Saturday, October 28, 2006

Free wifi across the Lehigh Valley

All this talk of wifi has us here at The After Work Chronicles wondering... Where is there free wifi in the Lehigh Valley? We all need to break free of the office every once in a while and grab a cup of coffee or bite to eat. Asterisks (*) indicate Affiliate Partners who currently offer NET members discounts.


Allentown Public Library
1210 Hamilton St.

Bacio Italian Restaurant
1259 South Cedar Crest Blvd.

Damon's Grill
1731 Airport Rd.

Dan's Camera City
1439 W. Fairmont St.

Panera Bread
3100 West Tilghman St.

SW Coffee Blends*
4128 W. Tilghman St.

Wingate Inn
4325 Hamilton Blvd.


Bethlehem Public Library
11 West Church St.

Hotel Bethlehem
437 Main St.

Jazzman's Cafe
4 Campus Square

Lehigh University Library
27 Memorial Dr. West

Moravian Book Shop
428 Main St.

Panera Bread
3301 Bath Pike

Wired Gallery & Cafe
520 Main St.

Wise Bean Coffee and Espresso Bar
634 North New St.


Quizno's Subs
7001 N. Rt. 309


Cosmic Cup Coffee Co.
520 March St.

Easton Coffee Exchange
321 Northampton St.

Stiltskins Coffee House
117 North Third St.


Cappuccino Cafe
1301 Chestnut St.


Lower Macungie Library
3450 Brookside Rd.


Cyber Station Cafe
756 Main St.

Missing your favorites? Add them to the list!

Business Brainstorming and Networking

Discussion Topic: Creating a hype-Getting More Out of Consumer Promotions. The Lehigh Valley Idea Web is an informal brainstorming group for business owners and start-ups. Focus is on establishing and accomplishing goals as a means to success. Open to all. No membership required.

When: Saturday, Nov. 4, 10 a.m.

Where: Whitehall Public Library's Community Room, 3700 Merchanicsville Road, Whitehall

Cost: $10

Sponsored by Lehigh Valley Idea Web, Rita Guthrie, 610-437-4732

Friday, October 27, 2006

Art of Fashion Show

Clothing and accessories, including the latest fashions for the holidays, highlight the Nov. 11 “Art of Fashion” show presented by The Crossings Premium Outlets of Tannersville and ArtsQuest. The event is set for 1-3 p.m. in the Banana Factory’s Binney & Smith Gallery.

Highlighting the show will be the showcasing of fall fashions from a selection of popular designer brand outlets. The event includes strolling models presenting seasonal apparel and accessories from more than 20 outlet stores, as well as displays of merchandise from select tabletop outlets at the center. The afternoon will also consist of light refreshments, prizes and more.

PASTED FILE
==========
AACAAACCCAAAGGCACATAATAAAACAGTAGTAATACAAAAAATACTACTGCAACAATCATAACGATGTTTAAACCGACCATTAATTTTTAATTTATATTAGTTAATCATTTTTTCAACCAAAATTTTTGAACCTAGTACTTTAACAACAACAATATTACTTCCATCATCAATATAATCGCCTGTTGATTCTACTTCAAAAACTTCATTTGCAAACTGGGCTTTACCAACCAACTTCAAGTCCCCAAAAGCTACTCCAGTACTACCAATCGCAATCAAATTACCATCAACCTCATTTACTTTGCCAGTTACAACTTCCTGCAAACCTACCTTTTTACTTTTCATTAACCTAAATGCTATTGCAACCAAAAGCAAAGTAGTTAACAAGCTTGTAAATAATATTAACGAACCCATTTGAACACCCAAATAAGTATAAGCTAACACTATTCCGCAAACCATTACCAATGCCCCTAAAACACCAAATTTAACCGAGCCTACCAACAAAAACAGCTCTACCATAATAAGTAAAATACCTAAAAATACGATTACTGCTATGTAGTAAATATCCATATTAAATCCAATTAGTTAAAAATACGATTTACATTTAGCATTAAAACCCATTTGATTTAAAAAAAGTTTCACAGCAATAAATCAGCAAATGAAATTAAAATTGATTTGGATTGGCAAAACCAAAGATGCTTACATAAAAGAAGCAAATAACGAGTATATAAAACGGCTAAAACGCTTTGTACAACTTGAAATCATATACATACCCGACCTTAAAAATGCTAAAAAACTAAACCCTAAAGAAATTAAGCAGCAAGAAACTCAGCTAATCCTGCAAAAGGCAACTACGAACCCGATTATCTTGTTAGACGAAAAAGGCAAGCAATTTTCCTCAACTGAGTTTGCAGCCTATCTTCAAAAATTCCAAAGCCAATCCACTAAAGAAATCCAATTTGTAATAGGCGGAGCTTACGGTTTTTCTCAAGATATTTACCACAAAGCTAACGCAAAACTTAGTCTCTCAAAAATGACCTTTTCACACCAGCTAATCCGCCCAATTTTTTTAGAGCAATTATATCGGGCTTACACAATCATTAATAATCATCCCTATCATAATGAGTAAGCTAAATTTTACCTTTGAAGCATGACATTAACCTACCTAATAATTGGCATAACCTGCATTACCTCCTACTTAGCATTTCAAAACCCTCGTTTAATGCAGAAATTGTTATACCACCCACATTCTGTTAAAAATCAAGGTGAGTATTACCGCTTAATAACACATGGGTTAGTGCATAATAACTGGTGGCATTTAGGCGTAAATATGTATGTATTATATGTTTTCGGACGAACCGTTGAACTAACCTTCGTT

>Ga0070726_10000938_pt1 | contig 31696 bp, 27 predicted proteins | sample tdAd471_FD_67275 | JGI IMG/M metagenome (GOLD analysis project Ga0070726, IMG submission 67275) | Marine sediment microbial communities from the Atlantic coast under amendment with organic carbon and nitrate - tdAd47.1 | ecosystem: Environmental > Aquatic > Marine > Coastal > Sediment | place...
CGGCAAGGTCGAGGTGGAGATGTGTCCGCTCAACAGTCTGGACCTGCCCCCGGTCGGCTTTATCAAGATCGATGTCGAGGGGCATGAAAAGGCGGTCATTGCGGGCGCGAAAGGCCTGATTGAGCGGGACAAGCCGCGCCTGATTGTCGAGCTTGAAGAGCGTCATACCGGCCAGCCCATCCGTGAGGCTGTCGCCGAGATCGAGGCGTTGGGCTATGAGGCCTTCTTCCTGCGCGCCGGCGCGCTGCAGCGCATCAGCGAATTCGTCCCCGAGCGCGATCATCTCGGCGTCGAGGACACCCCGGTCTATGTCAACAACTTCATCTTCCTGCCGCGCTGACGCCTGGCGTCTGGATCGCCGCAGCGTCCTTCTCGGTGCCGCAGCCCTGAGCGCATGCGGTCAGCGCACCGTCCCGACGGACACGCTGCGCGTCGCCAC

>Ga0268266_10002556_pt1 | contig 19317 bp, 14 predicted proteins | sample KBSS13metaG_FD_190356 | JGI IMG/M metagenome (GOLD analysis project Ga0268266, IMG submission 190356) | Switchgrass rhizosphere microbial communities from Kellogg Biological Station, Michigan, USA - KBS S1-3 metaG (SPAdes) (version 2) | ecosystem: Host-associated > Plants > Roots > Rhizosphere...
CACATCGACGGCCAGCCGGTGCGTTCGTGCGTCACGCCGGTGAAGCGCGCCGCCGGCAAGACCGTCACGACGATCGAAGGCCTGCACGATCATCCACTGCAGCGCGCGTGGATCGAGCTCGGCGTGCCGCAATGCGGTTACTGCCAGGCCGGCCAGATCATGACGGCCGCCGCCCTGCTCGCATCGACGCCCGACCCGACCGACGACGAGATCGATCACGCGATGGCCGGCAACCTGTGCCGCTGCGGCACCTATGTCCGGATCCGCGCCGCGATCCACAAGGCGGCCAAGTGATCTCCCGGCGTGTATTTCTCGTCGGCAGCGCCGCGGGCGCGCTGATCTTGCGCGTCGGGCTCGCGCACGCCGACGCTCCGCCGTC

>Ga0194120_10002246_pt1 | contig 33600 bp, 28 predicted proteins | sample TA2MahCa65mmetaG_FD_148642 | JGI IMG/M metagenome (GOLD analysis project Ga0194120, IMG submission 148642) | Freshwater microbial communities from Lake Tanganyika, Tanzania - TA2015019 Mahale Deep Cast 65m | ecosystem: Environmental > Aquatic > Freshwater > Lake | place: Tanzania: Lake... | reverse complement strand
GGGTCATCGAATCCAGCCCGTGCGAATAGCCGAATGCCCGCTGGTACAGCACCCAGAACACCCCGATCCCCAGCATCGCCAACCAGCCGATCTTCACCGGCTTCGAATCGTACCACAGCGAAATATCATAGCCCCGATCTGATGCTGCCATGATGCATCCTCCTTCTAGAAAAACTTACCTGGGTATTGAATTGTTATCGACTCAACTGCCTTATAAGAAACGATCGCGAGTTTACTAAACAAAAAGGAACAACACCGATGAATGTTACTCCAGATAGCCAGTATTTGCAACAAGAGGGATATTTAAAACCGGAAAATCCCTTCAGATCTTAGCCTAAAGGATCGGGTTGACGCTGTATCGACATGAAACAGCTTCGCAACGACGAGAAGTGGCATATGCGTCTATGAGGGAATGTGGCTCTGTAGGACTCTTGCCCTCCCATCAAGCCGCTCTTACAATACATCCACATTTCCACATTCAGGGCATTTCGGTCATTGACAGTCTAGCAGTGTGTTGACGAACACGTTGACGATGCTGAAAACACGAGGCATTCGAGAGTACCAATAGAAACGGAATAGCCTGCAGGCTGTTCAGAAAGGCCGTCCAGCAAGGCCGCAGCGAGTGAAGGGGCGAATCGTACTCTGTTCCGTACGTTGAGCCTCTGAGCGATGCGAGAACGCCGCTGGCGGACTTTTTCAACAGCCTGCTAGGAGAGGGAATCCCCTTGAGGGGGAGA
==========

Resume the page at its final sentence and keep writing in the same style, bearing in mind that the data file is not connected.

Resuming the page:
When: Sat. Nov. 11, 1 p.m. - 3 p.m.

: Binney & Smith Gallery, Banana Factory, Bethlehem

Cost: $25

Sponsored by the Banana Factory’s Special Events Committee.

Tickets are available until Nov. 5 at 610-332-1300.

Financial Planning 101: Do you know what your credit score is?

Unlocking the mystery of credit scores

Q : I just applied for a mortgage and found out that my credit score is much lower than I thought. What makes up a credit score?

A: One of the worst times to find out that your credit score is lower than you'd estimated is when you're sitting across from a mortgage lender. But you're not alone in guessing wrong.

In a recent survey from, an educational Web site, more than three-fourths of people surveyed reported not knowing their credit scores within a 200-point range. Nearly half of them had never checked their own credit report and score, while 17 percent hadn't checked in several years.

Knowing your credit score is the first step in improving your credit standing. But unlocking the mystery behind credit score calculations is somewhat more elusive.

The most commonly used credit score is the Fair Isaac Corp. score, or the FICO score. The score runs from 300 to 850. A score above 750 is generally considered good and a score below 620 is considered risky. The range between the two depends on the lender looking at the score.

FICO uses information from your credit report, which is compiled by three major credit reporting agencies, to calculate your credit score.

FICO looks at five categories, each weighed differently, to determine your score.

Payment history: This category is the most crucial and accounts for 35 percent of your total credit score.